The December issue of Harper's magazine contains an article by David Lewis and Philip Kitcher that ponders whether belief in hell makes one evil.
The authors argue (and I agree) that hell is more evil than the worst evil that any human has ever perpetrated.
For God has prescribed torment for insubordination. The punishment is to go on forever, and the agonies to be endured by the damned intensify, in unimaginable ways, the sufferings we undergo in our earthly lives. In both dimensions, time and intensity, the torment is infinitely worse than all the suffering and sin that will have occurred during the history of life in the universe. What God does is thus infinitely worse than what the worst tyrants have done.Given that hell is evil, the authors then pose this question. Supposing that certain Christians "accept a God who inflicts infinite torment on those who do not accept Him...are those who worship the perpetrator of divine evil themselves evil?"
The authors suggest that, no matter how loving individual hell-believing Christians are in their ordinary lives, their goodness is tainted by their approval of divine evil. The authors make an analogy with hypothetical neo-Nazi named Fritz, who approves of Hitler even if Fritz himself would himself never persecute a single Jew:
Yet Fritz would approve of the persecution being carried out by the proper authorities. So too with the Christians. Perhaps they would grieve that the punishment was prescribed for us; perhaps they would blame themselves for not having done more. But, in the end, they would worship the perpetrator.The authors claim that even those religious figures we admire as saints, such as Mother Theresa, "admire evil and are tainted by it."
But does approval of an abstract theological fantasy equate to complicity with evil? People often, in their own minds, approve of certain evils in the abstract that they would never approve of when faced with the concrete reality of their beliefs. For example, many are able to support the evil of capital punishment to some extent because the act of judicially sponsored killing is outsourced to professional executioners whose deeds are hidden from public view. But many of those same people who support the death penalty in the abstract would react differently if they were the ones who had to do the killing. Perhaps, then, the problem isn't so much that people are "tainted" by evil as that they are engaging in the time honored human tactic of compartmentalization.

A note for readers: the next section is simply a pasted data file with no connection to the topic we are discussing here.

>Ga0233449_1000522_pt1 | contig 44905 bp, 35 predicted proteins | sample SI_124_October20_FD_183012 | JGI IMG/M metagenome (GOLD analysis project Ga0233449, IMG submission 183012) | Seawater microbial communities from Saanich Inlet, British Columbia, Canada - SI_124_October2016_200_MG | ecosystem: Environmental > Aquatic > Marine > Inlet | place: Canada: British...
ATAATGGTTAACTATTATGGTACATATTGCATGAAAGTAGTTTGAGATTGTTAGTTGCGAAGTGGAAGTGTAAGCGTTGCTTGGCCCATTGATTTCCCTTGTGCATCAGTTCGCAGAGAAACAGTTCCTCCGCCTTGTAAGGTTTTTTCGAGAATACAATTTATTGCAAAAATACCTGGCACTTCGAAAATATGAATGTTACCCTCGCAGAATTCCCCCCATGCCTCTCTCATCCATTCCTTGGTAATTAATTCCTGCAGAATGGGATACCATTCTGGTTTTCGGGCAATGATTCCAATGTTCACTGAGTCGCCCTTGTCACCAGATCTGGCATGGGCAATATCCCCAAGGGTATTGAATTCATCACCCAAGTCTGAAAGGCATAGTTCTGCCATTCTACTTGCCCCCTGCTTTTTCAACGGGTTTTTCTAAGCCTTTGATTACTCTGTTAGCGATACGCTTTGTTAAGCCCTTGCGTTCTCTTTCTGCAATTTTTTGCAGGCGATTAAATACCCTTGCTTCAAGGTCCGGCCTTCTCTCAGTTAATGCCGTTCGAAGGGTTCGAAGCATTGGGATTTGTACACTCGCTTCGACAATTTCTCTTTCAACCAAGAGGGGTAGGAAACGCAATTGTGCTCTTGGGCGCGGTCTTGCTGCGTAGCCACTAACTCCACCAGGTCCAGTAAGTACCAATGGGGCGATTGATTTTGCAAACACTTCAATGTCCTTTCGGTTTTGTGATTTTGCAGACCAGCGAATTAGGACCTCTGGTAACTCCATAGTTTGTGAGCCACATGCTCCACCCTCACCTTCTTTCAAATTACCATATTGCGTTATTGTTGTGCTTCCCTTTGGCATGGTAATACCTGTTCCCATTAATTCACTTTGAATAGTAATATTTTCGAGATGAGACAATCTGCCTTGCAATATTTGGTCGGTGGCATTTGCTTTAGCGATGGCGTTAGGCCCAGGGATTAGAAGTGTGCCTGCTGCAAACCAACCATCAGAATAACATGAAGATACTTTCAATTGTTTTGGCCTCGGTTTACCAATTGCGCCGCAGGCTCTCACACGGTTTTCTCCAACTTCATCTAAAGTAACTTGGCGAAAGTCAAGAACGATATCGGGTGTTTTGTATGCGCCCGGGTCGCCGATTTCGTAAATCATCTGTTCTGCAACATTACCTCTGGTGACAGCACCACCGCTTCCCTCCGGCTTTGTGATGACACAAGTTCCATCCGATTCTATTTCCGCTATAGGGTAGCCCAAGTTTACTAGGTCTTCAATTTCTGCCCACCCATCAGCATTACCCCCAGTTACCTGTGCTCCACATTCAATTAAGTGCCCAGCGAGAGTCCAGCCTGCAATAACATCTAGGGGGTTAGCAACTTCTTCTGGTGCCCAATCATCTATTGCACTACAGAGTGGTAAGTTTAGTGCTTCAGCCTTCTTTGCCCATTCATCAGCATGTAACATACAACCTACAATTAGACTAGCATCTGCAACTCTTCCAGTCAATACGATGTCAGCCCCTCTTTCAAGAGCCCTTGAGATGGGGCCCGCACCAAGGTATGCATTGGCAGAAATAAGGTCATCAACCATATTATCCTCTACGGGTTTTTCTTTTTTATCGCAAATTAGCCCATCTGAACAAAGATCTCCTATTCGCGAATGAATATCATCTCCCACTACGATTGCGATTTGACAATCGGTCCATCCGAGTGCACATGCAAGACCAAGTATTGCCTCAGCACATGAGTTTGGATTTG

There are other examples of this sort of compartmentalization. Religious conservatives who oppose abortion because they define it as child murder nevertheless have no problem accepting that God ordered the people of Israel to commit genocide against children (as well as adults) in cities like Ai and Jericho, as described in the book of Joshua. Compartmentalization is a powerful thing.
If hell existed, I completely agree with Lewis and Kitcher that it would indeed be evil. It is certainly unfathomable to me that anyone could believe in such a concept. When I was a teenager with serious doubts about my religion, I asked my mother and one of my brothers how they could accept that my other brother, who at the time was an atheist, would be sent to hell for eternity; their rationalizations were, and remain to this day, abhorrent to me.
A big reason people are able to divorce themselves from the consequences of believing in hell is that hell as a theological concept is so divorced from everyday reality that it makes it easy for people to compartmentalize their beliefs. No one who professes to believe in hell has ever had to listen to screams of a non-Christian loved one as they suffered eternal torment in the lake of fire. It's like the capital punishment proponent who lets others do the actual killing. Hell has been outsourced. Hell as a concept is just useful enough to serve as a proselytizing tool for evangelical Christians, but just divorced enough from reality to allow its adherents not to think about the full consequences of their beliefs. And because hell is built in to some people's neat, tidy belief system, the need to hold onto that belief in this world is stronger than their compassion for people in some remote realm beyond the everyday world.
Biblical literalists are particularly guilty of this process. The need to maintain the house of cards that is their belief system is so strong that they are forced to be in denial about a lot of things. Thus compassion for sexual minorities is trumped by biblical literalism and homophobia, and compassion and understanding for people of other faiths is trumped by a belief that one's own religion is the only true one. In both cases, a virtue like compassion becomes subjugated by a psychological need to hold on to a belief system. (Similarly, this phenomenon plays itself out when rationality and reason are trumped by a belief that the Genesis stories are literally true. )
None of this makes any of these people evil; it just makes them human. As long as abstract beliefs are not challenged by concrete realities, it is easy to hold onto that which makes one comfortable. It gets harder when you actually have to come face to face with the consequences of your beliefs. If you think that yours is the only true religion, but you live in a multicultural community where you see people of other faiths who have found deep and transformational spiritual sustenance from their religious lives, it becomes harder to be so intolerant and arrogant. You then have two choices: you either cling tighter to your intolerant views out of fear, or else the stress on your dogma is so great that you are forced to reorganize your belief system--rarely a pleasant process.